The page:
Even though 96pc of consumers want calories on menus, she says, businesses are afraid that cold harsh calories on menus will put consumers off and drive them away. The thing is, having a calorie count on menus is a really useful tool because it gets people to think about portion size. It's not that food is becoming more calorie dense, according to one of the country's top dieticians Aveen Bannon, it's really a portion-size issue.
"Cakes, muffins and cookies are sold in large portions which many people will eat, therefore increasing their intake of calories," she says.
"Sweet coffee drinks, juices or these Frappuccinos are real examples where people can intake a large amount of sugar calories without realising it. The majority of patients I see are unfamiliar with what a serving size is."
Aveen says the guideline daily allowance (GDA) for total sugars for an adult is 90g per day. WHO guideline recommends adults and children reduce their daily intake of free sugars to less than 10% of their total energy intake.
So if you take an average adult with a basic daily calorific requirement of 2,000, 10pc of that is 200 calories or 50g of sugar (this is a combination of both 'good' and 'bad' sugars).
In fact, WHO recommends an even further reduction to below 5pc, or roughly 25g (six teaspoons) per day, which would provide additional health benefits. This basically means no fizzy drinks or chocolate at all. So where does that leave us?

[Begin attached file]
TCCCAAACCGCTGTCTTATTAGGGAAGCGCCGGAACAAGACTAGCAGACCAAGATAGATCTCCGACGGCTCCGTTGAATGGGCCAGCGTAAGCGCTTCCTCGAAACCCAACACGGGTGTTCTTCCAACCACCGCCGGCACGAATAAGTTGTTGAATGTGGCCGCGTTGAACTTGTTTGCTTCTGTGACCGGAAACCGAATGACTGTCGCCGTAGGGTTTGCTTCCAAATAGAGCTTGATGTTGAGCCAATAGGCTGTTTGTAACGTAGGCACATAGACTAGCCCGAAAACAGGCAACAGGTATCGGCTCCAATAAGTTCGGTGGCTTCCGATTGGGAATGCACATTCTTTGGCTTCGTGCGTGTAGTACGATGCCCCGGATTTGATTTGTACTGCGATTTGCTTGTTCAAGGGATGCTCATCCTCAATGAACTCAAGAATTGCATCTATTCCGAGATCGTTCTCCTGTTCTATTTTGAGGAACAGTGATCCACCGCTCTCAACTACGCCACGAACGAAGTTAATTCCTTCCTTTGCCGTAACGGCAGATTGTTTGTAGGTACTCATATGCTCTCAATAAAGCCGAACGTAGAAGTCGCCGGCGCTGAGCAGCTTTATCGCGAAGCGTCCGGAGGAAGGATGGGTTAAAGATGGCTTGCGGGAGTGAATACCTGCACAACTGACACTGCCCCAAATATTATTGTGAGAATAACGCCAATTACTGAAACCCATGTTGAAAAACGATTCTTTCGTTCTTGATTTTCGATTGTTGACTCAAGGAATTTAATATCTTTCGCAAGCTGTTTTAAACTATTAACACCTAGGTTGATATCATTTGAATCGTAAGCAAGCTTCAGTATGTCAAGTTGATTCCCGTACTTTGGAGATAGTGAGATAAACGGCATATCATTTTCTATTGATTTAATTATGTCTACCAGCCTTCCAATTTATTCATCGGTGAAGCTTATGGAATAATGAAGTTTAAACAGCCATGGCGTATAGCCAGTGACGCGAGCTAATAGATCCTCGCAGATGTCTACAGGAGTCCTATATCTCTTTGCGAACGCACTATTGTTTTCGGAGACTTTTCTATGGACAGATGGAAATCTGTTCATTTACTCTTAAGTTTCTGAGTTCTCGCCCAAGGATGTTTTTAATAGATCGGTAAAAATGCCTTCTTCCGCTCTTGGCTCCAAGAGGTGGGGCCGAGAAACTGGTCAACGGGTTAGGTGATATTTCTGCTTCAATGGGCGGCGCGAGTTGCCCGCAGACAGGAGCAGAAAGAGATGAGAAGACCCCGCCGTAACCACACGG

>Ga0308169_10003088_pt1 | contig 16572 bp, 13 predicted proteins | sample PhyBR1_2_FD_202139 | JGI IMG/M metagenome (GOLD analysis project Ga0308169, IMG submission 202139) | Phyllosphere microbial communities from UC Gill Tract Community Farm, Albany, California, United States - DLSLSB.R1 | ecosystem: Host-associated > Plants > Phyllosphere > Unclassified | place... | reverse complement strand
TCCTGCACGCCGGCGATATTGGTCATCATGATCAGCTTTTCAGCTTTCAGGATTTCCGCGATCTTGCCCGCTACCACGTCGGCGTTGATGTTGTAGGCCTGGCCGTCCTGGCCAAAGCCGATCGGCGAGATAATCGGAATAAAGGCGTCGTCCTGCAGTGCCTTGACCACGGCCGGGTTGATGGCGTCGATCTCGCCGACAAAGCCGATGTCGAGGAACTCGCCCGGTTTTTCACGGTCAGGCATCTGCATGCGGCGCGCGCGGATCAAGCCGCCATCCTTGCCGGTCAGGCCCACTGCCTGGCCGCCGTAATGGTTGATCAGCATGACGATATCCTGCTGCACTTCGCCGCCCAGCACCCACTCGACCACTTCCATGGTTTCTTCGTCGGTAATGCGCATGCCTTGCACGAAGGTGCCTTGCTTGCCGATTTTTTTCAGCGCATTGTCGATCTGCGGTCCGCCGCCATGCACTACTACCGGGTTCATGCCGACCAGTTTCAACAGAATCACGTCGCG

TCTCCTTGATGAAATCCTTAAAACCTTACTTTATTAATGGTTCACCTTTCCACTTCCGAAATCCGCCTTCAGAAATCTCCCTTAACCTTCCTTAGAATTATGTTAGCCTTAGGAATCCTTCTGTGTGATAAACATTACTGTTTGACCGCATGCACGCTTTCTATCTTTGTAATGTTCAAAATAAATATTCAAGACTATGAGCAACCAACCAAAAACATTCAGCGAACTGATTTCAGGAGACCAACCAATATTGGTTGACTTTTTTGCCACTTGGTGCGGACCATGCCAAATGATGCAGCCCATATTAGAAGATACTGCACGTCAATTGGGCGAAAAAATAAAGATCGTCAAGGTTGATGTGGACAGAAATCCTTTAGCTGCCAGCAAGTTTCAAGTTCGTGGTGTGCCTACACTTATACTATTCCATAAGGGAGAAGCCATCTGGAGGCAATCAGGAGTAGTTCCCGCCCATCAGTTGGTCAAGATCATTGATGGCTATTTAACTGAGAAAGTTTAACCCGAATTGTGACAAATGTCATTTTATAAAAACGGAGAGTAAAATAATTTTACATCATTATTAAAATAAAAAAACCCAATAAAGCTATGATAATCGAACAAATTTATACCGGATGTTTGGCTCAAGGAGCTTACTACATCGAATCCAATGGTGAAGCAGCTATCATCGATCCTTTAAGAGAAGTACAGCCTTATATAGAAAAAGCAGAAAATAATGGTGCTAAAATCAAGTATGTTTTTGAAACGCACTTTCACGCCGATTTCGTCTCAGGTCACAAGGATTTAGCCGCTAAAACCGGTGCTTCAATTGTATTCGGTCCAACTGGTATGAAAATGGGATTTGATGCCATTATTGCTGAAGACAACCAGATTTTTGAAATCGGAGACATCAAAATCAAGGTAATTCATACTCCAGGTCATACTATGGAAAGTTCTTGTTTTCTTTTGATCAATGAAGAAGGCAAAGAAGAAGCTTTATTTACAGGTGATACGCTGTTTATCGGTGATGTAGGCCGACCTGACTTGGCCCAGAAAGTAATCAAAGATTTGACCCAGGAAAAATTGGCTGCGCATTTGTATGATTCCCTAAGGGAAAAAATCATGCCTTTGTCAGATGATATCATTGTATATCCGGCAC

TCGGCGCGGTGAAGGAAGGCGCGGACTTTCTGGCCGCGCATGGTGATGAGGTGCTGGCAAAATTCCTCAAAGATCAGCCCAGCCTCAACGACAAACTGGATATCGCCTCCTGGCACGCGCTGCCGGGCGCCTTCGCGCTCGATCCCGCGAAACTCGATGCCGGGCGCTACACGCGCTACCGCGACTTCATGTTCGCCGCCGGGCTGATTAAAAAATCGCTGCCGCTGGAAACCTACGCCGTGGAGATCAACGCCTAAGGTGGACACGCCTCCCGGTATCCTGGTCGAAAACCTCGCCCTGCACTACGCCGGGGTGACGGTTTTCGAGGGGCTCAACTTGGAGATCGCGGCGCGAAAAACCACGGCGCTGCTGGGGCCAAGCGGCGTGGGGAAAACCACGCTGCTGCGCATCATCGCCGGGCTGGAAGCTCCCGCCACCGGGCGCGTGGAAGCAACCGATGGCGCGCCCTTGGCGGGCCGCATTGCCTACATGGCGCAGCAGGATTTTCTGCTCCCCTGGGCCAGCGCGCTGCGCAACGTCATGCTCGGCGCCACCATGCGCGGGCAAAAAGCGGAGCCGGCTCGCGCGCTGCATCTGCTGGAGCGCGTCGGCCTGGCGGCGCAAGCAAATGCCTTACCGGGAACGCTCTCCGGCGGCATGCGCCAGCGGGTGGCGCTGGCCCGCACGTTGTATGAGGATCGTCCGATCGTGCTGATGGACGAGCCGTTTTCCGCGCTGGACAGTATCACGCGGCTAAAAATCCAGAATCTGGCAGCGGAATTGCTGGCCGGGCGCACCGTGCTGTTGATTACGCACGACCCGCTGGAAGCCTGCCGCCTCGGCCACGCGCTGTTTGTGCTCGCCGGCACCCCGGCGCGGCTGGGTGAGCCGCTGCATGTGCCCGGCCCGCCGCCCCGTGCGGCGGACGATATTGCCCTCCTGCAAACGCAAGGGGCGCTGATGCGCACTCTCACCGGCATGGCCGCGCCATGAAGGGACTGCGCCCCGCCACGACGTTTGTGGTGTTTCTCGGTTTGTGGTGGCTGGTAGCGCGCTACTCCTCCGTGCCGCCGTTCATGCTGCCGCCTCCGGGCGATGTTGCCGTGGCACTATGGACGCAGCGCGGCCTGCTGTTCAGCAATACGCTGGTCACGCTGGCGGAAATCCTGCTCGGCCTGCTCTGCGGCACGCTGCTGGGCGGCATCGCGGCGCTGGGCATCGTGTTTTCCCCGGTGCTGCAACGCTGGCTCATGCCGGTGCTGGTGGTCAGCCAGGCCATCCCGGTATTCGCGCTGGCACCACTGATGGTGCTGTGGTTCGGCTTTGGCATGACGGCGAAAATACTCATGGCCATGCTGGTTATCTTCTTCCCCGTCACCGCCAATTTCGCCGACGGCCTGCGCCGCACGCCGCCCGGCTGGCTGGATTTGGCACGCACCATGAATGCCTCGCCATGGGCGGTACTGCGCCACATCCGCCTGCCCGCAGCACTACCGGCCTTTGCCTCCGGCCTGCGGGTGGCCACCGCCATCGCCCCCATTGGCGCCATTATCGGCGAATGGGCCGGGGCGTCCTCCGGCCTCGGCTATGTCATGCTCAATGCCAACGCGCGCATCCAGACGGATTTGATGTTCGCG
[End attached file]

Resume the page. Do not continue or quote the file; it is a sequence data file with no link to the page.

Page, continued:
A spokesperson for the Department of Health says they are currently "monitoring the impact of sugar taxes in other jurisdictions before adopting a formal position on the matter".
Legislation that will make it compulsory to include calories on menus is only in its initial development phase.
In the meantime, the best that we can do as consumers is to try and educate ourselves in order to make better choices and maybe listen to the experts.
"Kids don't need sugar-sweetened drinks," says Dr Flynn.
Aveen Bannon agrees. "Ultimately it is the responsibility of the individual - but it would be easier without the extra large portion sizes to tempt them."
Too sweet to be savoured: the sugar in your favourite treats
1 Starbucks Strawberries & Cream Frappuccino with whipped cream
A Venti size made with skimmed milk packs an impressive 76.8g of sugar.
2 Burger King's large strawberry milkshake
It clocks in at 89.5g of sugar while a similar-sized, more healthy-sounding Mixed Berry Smoothie contains almost as much, at 82.4g.
3 Pizza Hut's signature Hot Chocolate Chip Cookie Dough, with caramel and white chocolate
This contains 61g of sugar.